Rotenone has been used as a fish toxicant in North America since the mid- 1930s. It is often used to eliminate nuisance fish populations (like common carp) or as a tool to estimate the total number and weight of fish in a water body (termed "cove rotenone sampling"). A cove of a lake or impoundment can be blocked off using a net and rotenone applied to kill the fish in that cove. The entire community of all fish species in the lake is then estimated based on what is collected from the cove. Rotenone has been used in lakes and wetlands with abundant destructive carp populations. The mission there is to diminish the numbers of carp to adjust their populations to allow other, more desirable fish to thrive. A recent, highly publicized story from the northeastern U.S. documented the use of rotenone in several ponds when the non-native northern snakehead fish (a voracious predator) was discovered in them. Heck! Remember the "Creature from the Black Lagoon?" They finally got that creature with rotenone!
    Because rotenone will also kill invertebrates you might be worried your zooplankton and insect community will also be wiped out- pretty much the base of the food chain in a pond. Typically these communities rebound quickly through rapid re-colonization. Zooplankton especially have such short generation times that they can be reestablished within several weeks.
    To calculate the amount of rotenone to apply to a pond, you must first know the water volume. A common target concentration for a rotenone treatment is 3 parts per million (ppm). Liquid rotenone is commonly available as 5% active ingredient. One gallon of this liquid rotenone will treat one acre-foot of water at 3 ppm. One acre is 209 feet by 209 feet, or 43,560 square feet. One acre-foot is an acre of water 12 inches deep. Lowering the water level of a pond, if possible and practical, will require less chemical be used, saving some money. The approximate volume of water in a pond can be calculated by multiplying surface area (acreage) by average depth (feet). The surface area can be determined through aerial photographs or by mapping the shoreline with most modern GPS units. The average depth can be determined by taking depth measurements in several places in the pond and calculating an average. A simpler method, though not quite as accurate, is to find the maximum depth and divide by 2. Here's an example.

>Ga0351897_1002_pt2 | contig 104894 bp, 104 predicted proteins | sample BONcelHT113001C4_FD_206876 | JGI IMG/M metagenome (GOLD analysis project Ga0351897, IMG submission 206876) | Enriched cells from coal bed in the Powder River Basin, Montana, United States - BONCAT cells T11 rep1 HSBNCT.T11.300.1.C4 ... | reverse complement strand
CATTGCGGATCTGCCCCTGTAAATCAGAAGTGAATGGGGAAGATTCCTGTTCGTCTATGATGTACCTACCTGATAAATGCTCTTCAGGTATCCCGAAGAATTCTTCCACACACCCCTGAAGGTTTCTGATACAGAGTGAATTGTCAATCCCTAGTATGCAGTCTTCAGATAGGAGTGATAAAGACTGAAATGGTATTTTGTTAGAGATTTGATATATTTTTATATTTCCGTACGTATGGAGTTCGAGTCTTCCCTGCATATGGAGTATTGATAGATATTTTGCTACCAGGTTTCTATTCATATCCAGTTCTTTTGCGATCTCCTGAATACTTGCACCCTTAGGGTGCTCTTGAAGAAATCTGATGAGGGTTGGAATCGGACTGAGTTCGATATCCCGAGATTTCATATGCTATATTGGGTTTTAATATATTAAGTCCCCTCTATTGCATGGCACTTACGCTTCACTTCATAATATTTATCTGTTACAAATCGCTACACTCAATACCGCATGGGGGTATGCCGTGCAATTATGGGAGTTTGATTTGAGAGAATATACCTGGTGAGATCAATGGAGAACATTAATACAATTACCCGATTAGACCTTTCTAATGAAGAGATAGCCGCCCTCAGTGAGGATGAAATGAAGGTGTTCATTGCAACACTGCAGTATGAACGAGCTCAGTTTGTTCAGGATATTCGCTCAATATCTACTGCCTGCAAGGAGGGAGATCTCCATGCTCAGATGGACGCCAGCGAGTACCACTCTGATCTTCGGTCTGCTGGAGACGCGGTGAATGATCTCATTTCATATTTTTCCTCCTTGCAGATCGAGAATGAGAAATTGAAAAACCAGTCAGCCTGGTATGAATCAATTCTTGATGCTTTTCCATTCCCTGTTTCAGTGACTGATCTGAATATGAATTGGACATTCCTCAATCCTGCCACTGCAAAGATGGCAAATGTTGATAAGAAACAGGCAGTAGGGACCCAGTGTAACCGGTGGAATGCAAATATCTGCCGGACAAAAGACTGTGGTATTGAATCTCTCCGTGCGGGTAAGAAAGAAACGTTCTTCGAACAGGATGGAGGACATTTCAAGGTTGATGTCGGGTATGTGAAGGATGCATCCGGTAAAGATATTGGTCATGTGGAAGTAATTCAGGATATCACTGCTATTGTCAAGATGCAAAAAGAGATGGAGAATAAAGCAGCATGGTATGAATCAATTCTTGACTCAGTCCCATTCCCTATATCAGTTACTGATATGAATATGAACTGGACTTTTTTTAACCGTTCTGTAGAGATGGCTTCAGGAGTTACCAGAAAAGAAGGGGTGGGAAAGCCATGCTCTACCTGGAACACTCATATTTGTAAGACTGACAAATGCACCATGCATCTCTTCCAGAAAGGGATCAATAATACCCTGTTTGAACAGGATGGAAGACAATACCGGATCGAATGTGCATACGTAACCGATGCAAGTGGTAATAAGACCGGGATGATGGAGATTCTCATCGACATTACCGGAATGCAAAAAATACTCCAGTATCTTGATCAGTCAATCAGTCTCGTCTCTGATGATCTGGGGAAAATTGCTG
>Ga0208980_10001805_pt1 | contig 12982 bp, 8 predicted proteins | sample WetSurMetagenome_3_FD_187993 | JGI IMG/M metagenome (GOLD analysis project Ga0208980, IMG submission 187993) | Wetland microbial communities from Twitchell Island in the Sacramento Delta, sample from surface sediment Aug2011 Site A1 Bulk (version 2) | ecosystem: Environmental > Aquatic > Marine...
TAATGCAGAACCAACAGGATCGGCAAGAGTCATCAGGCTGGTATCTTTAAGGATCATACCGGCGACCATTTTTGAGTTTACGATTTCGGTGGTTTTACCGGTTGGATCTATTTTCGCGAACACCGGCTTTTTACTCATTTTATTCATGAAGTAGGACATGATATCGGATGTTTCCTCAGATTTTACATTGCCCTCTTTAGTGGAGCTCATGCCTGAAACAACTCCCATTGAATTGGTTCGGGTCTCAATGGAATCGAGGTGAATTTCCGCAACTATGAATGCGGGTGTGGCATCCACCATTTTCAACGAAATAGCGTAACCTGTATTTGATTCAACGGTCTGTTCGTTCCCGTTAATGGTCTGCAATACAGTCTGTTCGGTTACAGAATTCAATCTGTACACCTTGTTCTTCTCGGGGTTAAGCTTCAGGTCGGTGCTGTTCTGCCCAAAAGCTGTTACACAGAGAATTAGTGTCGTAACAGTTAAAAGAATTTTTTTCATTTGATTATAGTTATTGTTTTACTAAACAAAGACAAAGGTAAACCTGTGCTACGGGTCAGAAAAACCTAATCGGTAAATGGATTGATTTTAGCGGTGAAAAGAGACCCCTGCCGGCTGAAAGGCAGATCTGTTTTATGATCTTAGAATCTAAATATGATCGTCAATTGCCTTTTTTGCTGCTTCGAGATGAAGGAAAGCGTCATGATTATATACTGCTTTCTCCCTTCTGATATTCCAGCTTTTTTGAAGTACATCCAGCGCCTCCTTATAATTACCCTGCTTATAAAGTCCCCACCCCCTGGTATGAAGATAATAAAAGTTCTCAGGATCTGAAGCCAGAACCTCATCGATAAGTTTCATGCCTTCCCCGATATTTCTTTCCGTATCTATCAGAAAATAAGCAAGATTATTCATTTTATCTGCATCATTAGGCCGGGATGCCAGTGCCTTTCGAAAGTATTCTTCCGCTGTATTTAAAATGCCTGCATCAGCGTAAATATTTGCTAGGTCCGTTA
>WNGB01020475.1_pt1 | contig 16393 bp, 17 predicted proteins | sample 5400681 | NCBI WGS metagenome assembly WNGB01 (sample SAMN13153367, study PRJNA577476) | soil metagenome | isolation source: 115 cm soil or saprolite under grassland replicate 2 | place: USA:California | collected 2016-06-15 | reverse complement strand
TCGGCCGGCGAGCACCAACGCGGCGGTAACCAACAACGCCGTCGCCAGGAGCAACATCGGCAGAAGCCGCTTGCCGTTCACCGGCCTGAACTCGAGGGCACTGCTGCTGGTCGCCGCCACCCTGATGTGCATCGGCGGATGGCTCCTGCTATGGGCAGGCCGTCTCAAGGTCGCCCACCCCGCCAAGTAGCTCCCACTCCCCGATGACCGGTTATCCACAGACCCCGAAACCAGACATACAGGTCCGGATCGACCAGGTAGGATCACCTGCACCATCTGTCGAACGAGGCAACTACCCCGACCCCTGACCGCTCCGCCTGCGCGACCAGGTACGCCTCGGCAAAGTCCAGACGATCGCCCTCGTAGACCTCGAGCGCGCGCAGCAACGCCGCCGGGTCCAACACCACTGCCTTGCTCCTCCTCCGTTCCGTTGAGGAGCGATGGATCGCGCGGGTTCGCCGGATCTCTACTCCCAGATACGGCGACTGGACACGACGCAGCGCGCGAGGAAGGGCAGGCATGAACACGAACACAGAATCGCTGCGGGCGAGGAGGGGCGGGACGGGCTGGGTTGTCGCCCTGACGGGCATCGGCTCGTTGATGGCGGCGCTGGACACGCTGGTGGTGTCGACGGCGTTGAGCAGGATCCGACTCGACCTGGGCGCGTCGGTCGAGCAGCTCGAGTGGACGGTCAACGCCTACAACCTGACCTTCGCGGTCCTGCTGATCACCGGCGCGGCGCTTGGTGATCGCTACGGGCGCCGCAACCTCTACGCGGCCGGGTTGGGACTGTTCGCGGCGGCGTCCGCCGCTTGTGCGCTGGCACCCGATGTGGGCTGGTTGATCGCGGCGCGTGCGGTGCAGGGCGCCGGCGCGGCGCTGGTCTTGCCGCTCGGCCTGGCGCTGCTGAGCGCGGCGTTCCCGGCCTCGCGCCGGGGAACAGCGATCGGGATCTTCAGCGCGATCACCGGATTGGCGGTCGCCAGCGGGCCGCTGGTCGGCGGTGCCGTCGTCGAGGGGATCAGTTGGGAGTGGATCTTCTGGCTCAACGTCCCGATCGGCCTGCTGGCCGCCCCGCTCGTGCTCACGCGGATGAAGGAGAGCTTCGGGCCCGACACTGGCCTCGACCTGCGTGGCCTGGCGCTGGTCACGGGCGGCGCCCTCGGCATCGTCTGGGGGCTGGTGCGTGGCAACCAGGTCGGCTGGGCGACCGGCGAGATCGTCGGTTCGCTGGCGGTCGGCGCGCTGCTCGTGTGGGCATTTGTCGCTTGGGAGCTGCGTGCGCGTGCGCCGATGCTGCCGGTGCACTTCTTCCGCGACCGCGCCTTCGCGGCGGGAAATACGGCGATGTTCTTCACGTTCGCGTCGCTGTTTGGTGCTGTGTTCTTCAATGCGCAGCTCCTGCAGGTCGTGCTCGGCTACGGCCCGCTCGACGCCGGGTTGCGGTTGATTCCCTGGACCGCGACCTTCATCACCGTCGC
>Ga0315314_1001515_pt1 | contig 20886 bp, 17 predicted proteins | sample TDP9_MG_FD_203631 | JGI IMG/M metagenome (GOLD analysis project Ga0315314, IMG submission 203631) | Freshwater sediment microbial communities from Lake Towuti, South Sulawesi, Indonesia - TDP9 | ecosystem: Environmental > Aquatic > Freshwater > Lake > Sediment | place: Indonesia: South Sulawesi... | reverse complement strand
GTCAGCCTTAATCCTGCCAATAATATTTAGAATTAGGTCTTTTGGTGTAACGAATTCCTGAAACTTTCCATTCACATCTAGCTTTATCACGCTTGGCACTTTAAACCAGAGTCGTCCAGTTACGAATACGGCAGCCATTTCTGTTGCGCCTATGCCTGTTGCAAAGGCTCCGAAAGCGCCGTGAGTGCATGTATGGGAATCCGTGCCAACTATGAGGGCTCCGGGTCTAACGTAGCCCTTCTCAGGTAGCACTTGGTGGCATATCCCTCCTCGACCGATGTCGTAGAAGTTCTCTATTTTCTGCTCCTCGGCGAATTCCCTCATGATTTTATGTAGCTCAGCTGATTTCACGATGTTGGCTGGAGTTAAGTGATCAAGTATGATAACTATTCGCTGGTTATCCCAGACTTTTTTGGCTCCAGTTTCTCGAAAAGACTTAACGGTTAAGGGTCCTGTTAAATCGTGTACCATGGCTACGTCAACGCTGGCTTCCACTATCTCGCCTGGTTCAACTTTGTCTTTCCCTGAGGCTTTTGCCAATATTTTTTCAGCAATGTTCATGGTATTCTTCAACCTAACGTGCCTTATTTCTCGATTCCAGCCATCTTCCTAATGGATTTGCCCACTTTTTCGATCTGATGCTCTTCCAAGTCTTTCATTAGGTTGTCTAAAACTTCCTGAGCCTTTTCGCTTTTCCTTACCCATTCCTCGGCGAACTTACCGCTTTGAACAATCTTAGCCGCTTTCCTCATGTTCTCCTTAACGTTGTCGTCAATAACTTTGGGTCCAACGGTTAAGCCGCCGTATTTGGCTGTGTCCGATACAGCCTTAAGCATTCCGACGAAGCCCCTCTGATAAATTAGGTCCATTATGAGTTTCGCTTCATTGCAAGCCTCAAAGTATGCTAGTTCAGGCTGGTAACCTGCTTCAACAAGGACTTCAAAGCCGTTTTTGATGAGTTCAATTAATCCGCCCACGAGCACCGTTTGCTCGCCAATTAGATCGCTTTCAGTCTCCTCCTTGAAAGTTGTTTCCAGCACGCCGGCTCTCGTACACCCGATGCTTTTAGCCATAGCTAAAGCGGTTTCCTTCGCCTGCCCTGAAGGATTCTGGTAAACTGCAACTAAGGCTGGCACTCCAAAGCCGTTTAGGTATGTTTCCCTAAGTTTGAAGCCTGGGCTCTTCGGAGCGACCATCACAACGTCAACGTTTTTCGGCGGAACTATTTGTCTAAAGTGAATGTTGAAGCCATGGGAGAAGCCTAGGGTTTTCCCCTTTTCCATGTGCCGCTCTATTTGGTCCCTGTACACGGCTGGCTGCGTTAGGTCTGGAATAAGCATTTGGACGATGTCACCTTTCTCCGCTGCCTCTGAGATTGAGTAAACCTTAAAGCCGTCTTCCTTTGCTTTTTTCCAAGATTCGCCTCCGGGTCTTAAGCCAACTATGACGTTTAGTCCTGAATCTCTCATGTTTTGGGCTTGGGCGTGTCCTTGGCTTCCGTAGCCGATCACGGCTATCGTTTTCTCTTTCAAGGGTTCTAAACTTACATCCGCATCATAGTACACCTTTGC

Let's say a pond is 5 acres in surface area and has an average depth of 4 feet. The volume is 5 acres x 4 feet = 20 acre-feet. We would need 20 gallons of rotenone (1 gallon per acre-foot of water) to achieve our target rate of 3 ppm.
    If a pond is deep, perhaps more than 10 feet or so, then some of the rotenone should be pumped to the pond bottom. This is especially true if the pond thermally stratifies (has a thermocline that separate warm surface water from colder bottom water). The rotenone won't cross that temperature barrier between the two layers. The liquid chemical usually is diluted with water, and then dripped into the prop wash of a boat to ensure maximum mixing in the pond. In fact, staking a jon boat onto the pond shoreline and leaving the outboard in gear will mix a lot of water in the pond.
    Rotenone is expensive, which is another reason to not do a renovation unless it is necessary. Costs can range from $50 to $80 per gallon. At $70 per gallon, the 5-acre pond above would cost $70 X 20 acre-feet = $1,400. Prices vary from year to year and depend on total amount purchased.